No one can make you feel inferior without your consent, said Eleanor Roosevelt. Jez Rose is not so succinct. His book is about the idea that other people can’t make you feel things or react in prescribed ways. You can control how you feel and how you will respond. Between stimulus and response there’s a gap in which to choose. That’s where you can “flip the switch”.

The obvious way to “flip the switch” is in your immediate response to stimulus, being conscious and controlled in the moment rather than reacting without thought. The aim is “to change our behaviour and in turn alter our future through the consequences of our conscious actions”. There’s also stuff about being reflective and then planful about what makes you happy. There are little exercises to do, like making lists to help understand what is standing between you and greater contentment.

It’s good to be reminded of the fundamental notion that you choose your feelings and your behaviour, but the basic idea is over-stretched even in this short book. It’s fluffed out with folksy observations combined with amateur psychology. At a more mundane level, he says he brings fruitless board room discussions to a standstill with this killer question: “Do you need to make a decision on this right now or can it wait until you have all of the facts?”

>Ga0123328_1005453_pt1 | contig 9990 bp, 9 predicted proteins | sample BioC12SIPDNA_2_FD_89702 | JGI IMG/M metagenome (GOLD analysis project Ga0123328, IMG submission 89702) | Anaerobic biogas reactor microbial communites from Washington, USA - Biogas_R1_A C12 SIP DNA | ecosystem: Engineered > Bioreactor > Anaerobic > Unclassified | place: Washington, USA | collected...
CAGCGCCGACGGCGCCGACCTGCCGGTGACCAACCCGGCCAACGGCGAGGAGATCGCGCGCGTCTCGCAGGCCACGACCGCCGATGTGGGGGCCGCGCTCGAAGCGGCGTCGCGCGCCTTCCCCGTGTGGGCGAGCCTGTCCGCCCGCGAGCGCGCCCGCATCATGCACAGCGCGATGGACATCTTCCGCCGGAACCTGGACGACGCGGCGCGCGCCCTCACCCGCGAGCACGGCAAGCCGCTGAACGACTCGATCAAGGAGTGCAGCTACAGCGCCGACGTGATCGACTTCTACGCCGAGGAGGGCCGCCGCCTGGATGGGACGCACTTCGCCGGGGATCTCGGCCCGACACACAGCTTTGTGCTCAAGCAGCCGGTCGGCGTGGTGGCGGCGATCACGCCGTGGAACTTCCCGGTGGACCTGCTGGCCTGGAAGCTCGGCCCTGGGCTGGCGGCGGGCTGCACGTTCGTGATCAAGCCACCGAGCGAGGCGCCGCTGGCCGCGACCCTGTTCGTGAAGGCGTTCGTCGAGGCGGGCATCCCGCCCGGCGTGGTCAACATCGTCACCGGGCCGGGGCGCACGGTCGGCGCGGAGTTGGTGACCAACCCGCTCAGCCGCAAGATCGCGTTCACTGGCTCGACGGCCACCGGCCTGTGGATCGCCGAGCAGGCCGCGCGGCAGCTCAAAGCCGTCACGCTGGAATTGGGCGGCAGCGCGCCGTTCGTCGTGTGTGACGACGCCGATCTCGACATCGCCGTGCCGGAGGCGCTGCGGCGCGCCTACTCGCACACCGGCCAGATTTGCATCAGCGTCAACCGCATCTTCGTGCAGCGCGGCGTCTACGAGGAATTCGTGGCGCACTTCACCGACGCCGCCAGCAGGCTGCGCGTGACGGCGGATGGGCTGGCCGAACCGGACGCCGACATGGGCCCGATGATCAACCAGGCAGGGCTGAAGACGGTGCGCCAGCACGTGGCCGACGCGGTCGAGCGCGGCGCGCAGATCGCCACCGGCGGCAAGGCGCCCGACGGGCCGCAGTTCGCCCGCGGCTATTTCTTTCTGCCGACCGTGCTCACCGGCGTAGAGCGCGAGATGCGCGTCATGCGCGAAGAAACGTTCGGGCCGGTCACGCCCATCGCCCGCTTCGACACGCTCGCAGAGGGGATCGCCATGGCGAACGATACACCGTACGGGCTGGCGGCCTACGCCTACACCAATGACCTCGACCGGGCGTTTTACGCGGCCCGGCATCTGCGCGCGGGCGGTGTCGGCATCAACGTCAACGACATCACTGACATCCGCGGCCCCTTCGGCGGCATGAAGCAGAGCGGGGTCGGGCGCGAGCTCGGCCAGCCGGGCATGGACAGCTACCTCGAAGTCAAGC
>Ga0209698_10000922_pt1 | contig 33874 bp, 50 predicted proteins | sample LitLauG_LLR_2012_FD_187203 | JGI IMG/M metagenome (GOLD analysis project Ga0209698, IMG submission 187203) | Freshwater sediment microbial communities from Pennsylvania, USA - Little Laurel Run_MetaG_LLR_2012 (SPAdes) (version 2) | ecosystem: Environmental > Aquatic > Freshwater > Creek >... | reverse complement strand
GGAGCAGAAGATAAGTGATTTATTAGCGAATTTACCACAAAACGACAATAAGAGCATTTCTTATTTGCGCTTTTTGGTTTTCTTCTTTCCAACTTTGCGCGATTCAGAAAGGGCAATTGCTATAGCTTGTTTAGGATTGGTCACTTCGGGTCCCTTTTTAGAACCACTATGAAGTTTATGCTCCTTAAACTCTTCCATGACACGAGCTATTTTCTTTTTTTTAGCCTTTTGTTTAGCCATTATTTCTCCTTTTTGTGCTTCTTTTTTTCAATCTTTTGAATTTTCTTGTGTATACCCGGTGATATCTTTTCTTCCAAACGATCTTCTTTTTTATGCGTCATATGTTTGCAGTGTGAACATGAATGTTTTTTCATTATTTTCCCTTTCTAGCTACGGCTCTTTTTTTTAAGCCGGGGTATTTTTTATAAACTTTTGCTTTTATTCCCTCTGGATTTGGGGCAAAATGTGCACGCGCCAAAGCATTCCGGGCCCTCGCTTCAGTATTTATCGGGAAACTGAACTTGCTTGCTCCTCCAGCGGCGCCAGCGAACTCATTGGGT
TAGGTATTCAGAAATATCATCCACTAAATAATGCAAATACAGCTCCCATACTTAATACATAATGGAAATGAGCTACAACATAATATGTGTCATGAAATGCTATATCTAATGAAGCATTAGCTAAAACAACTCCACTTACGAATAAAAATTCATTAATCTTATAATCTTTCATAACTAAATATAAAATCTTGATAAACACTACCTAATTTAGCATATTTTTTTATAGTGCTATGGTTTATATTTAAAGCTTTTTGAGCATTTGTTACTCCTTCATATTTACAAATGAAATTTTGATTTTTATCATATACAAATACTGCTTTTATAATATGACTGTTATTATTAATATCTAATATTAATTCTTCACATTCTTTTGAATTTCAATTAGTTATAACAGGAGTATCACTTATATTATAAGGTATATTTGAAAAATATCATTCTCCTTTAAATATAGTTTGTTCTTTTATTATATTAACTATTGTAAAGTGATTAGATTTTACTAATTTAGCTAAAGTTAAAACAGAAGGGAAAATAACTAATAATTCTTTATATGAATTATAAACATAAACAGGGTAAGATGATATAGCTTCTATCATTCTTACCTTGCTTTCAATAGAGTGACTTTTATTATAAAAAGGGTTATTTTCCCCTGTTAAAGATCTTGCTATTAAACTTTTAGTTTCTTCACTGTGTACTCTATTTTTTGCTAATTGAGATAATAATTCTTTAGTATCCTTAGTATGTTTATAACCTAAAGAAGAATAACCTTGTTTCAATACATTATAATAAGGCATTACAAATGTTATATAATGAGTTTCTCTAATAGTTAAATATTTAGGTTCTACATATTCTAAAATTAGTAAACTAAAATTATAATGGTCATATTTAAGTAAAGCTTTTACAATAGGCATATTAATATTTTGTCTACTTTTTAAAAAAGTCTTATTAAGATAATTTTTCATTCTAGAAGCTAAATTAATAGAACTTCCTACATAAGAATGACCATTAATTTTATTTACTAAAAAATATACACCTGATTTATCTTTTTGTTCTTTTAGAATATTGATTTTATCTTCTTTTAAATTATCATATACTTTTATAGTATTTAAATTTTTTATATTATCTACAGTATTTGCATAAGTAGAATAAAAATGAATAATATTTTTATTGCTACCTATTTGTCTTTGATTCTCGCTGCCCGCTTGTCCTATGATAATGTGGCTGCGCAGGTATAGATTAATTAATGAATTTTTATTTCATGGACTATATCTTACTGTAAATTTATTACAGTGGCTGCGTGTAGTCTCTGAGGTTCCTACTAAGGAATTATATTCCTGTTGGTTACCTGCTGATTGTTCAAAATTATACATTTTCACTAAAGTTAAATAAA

I’m sure Rose is inspiring and entertaining as a speaker. Unfortunately his book reads like an overly-extended TED talk. There’s far too much of the author, his beloved Gran and her wisdom (such as, “Learn from your mistakes”). There’s a lot of padding and precious little evidence of an editor, who might have pointed out to Jez there is no “Isle of Mann”. He never stops touting for work, by telling us how extensive and successful his business practice is. For example, “I’ve worked with thousands of individuals and groups of people, all over the world and from all walks of life, from almost every sector of industry, to achieve things they didn’t think were possible.” Pity his editor didn’t think it possible to deliver this book in half the space.

Books | September 2016